On Imbuing Art with Life and Meaning
Julian Rosefeldt: “Manifesto” with Cate Blanchett
In writer-director Julian Rosefeldt’s dark, cold, grim, absurd, witty, engaging vision of the world, a sense of idealism—embodied in a quest for the meaning of art and life—prevails undaunted. The film, curiously timely in the present day, vaguely echoes the premise of Fahrenheit 451, the 1953 dystopian Ray Bradbury novel (and 1966 film) about a future society where books are banned and burned and a group of citizens memorize texts to preserve them, in effect becoming the books they were losing.
“Art requires truth, not sincerity.”
— KAZIMIR MALEVICH
In “Manifesto,” actor Cate Blanchett assumes the roles of 13 symbolic contemporary characters who ingeniously personify enduring manifestos of 20th century art movements, from Surrealism to Fluxus. Blanchett morphs into a startling range of characters—from a homeless man to an anchorwoman—who represent a montage of the central principals of movements championed by artists like Sol LeWitt in Paragraphs on Conceptual Art (1967) and Sentences on Conceptual Art (1969) and abstract expressionist painter Barnett Newman in The Sublime is Now (1948).
There is little narrative knitting the film together, and almost no dialogue, only the impassioned soliloquies and implied snippets of story suggested by Blanchett’s characters in each vignette, along with setting and the actions and dress of the supporting, mostly silent, cast. What little narrative there is may be superfluous to the idea. What convincingly pervades the film is a captivating sense of the absurd, found in the offbeat flavor of the contrived scenes Rosefeldt has conceived as the backdrop for framing the manifestos that propel this “un-story.”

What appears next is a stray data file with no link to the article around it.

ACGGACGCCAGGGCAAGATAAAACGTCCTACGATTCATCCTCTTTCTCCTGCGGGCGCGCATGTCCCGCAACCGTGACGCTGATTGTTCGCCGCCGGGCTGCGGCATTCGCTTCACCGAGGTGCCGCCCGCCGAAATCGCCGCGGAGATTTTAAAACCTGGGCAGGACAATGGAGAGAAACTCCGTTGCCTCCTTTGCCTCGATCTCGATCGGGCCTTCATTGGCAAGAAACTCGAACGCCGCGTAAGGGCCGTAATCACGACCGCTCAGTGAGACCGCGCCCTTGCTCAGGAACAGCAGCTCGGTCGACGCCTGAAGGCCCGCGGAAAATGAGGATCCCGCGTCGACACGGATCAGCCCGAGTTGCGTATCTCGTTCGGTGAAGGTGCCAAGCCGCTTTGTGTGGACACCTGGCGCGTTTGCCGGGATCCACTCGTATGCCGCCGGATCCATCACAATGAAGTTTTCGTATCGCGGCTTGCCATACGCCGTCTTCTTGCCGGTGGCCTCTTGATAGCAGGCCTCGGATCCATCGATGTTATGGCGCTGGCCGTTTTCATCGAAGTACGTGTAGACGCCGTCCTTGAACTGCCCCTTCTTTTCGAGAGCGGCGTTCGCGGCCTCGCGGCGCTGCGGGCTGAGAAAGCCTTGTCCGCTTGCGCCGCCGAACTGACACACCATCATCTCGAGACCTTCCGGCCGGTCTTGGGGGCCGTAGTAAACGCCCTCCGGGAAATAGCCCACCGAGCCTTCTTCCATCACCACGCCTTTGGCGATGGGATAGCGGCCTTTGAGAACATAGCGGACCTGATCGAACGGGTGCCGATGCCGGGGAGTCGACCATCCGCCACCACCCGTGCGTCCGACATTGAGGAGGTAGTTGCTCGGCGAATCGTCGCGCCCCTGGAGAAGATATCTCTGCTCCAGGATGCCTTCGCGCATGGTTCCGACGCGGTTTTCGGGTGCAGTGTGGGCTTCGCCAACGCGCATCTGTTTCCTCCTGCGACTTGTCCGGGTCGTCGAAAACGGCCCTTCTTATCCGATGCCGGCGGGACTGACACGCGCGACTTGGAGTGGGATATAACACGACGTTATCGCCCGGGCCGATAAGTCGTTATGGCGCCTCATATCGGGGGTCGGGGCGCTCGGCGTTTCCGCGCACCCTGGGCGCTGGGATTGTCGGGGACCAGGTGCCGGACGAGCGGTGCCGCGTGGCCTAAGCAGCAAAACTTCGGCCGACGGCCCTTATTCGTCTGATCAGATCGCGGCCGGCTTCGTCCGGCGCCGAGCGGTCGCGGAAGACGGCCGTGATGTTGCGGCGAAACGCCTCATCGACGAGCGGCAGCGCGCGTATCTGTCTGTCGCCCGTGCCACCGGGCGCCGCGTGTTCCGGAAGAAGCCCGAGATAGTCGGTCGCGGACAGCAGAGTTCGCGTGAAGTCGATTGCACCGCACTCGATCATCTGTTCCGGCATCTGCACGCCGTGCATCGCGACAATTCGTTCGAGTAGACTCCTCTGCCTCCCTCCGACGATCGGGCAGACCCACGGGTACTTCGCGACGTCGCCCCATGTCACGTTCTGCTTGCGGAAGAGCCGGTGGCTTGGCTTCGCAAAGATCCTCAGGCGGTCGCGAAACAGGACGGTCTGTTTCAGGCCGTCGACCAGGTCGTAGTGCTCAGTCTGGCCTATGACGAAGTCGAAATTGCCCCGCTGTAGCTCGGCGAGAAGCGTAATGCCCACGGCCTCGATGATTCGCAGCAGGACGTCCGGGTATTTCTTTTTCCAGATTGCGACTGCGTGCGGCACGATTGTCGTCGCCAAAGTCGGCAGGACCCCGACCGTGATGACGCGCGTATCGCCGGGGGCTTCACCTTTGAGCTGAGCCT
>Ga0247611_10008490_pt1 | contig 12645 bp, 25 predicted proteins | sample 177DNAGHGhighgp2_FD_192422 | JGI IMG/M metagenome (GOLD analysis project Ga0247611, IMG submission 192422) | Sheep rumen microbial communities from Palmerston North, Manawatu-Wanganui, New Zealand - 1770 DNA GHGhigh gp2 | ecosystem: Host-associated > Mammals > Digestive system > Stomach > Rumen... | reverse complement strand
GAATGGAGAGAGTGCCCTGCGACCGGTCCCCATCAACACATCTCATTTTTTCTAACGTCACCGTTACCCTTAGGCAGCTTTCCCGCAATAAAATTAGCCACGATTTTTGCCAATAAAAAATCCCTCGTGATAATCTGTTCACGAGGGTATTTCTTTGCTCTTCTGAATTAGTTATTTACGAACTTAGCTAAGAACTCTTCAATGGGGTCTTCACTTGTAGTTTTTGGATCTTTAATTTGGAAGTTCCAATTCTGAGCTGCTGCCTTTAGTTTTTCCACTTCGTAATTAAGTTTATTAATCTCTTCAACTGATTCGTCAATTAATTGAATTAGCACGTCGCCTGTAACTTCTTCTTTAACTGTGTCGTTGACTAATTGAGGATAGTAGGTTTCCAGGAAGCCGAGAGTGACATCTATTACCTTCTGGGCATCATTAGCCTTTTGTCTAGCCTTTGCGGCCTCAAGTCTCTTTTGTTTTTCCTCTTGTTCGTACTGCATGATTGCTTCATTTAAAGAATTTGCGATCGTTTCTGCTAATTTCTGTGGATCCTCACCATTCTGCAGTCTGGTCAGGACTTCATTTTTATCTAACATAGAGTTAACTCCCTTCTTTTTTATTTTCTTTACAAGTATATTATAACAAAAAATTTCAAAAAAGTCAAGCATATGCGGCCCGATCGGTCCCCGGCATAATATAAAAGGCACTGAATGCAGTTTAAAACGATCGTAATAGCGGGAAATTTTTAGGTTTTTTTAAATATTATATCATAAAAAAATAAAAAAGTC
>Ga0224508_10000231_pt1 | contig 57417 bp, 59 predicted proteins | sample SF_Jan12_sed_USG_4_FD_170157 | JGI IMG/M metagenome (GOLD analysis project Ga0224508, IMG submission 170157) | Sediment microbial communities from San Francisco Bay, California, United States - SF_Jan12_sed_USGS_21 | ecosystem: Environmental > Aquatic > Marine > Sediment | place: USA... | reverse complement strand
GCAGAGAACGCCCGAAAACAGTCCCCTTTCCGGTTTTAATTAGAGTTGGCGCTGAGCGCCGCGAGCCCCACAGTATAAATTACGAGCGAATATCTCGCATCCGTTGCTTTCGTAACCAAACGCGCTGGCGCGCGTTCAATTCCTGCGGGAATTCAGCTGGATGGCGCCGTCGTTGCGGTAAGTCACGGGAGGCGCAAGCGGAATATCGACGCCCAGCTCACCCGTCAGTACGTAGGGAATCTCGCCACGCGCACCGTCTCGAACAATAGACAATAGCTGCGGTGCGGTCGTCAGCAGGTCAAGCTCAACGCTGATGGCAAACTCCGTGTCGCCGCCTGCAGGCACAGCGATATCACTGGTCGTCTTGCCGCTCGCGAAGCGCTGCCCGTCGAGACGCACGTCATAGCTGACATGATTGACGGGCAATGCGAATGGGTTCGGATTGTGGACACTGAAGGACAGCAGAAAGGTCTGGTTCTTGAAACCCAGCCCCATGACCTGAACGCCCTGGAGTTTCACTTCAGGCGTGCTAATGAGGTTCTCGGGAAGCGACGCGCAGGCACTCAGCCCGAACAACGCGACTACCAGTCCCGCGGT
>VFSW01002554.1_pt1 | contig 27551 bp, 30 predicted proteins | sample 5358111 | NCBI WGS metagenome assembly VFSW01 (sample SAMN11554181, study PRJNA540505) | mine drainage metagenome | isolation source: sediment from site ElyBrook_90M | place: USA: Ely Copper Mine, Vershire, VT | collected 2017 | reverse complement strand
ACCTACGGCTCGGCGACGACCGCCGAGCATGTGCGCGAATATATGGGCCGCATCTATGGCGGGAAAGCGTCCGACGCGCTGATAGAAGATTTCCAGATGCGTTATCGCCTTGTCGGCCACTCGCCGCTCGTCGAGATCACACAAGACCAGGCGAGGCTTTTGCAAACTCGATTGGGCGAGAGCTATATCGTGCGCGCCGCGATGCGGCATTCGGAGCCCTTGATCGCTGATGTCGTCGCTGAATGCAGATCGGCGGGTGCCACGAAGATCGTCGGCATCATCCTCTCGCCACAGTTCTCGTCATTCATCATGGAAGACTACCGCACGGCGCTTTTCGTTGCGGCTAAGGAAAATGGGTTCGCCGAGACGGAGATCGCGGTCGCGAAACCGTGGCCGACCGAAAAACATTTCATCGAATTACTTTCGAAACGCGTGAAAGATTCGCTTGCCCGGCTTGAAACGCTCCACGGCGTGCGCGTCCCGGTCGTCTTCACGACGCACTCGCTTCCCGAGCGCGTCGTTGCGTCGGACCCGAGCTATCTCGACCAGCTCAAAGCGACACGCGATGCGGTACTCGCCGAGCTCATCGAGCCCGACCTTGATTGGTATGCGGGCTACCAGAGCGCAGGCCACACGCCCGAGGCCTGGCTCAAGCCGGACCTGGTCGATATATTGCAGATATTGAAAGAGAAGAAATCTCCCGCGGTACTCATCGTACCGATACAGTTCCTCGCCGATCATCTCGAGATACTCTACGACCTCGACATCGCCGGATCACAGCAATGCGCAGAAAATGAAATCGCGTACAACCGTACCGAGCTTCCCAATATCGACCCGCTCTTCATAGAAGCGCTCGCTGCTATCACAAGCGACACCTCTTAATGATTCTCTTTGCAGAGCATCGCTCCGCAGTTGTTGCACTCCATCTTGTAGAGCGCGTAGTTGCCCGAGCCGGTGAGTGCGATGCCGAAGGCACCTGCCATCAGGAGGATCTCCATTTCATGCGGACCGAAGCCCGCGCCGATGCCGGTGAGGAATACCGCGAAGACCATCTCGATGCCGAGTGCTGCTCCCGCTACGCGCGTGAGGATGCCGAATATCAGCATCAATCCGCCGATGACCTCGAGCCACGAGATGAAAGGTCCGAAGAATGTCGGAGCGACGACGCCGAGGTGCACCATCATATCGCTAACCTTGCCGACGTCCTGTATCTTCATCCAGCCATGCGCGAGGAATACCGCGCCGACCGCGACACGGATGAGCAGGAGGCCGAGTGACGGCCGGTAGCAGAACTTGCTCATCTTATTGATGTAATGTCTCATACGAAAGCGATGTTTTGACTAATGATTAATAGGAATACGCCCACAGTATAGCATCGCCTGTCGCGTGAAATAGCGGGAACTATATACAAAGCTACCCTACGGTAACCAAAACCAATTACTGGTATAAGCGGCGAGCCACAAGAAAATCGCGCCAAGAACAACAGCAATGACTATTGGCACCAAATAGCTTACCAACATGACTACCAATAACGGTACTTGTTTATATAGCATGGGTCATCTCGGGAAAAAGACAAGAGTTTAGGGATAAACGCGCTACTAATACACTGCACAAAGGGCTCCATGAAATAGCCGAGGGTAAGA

Out of the well of this absurdity, humor bubbles refreshingly to the surface, as in the vignette about a conservative mother who calls her two young sons and husband to lunch at the dining table. Before allowing them to begin eating, she subjects them to a seemingly endless recital of a parodied “grace” abstracted from I Am for An Art, the 1961 Pop Art Manifesto by Claes Oldenburg, which includes lines like, “I am for the art that a kid licks, after peeling away the wrapper.”
Another vignette is a newscast about conceptual art, featuring an anchorwoman in the studio fielding commentary (adapted from texts by LeWitt, Sturtevant and Adrian Piper) by a reporter on “location” in a downpour of fake (conceptual) rain.
Brilliant art direction, costumes, hair and make-up are central to the convincing visual essence of the film, and make Blanchett’s characters that much more fully realized.
The film was shot in Berlin in 2015, in an astonishingly brief 11 days, so that Blanchett sometimes had to realize two roles of the 13, involving 12 different accents, in a single day.
Rosefeldt seems adamant about making a case for authenticity in art. Concerned about the populist surge undermining democracies around the world today, the German artist/filmmaker presents “Manifesto” as a call to action. Bundled into a most unexpected package, he and Blanchett revitalize these movements and keep their motivating passions alive.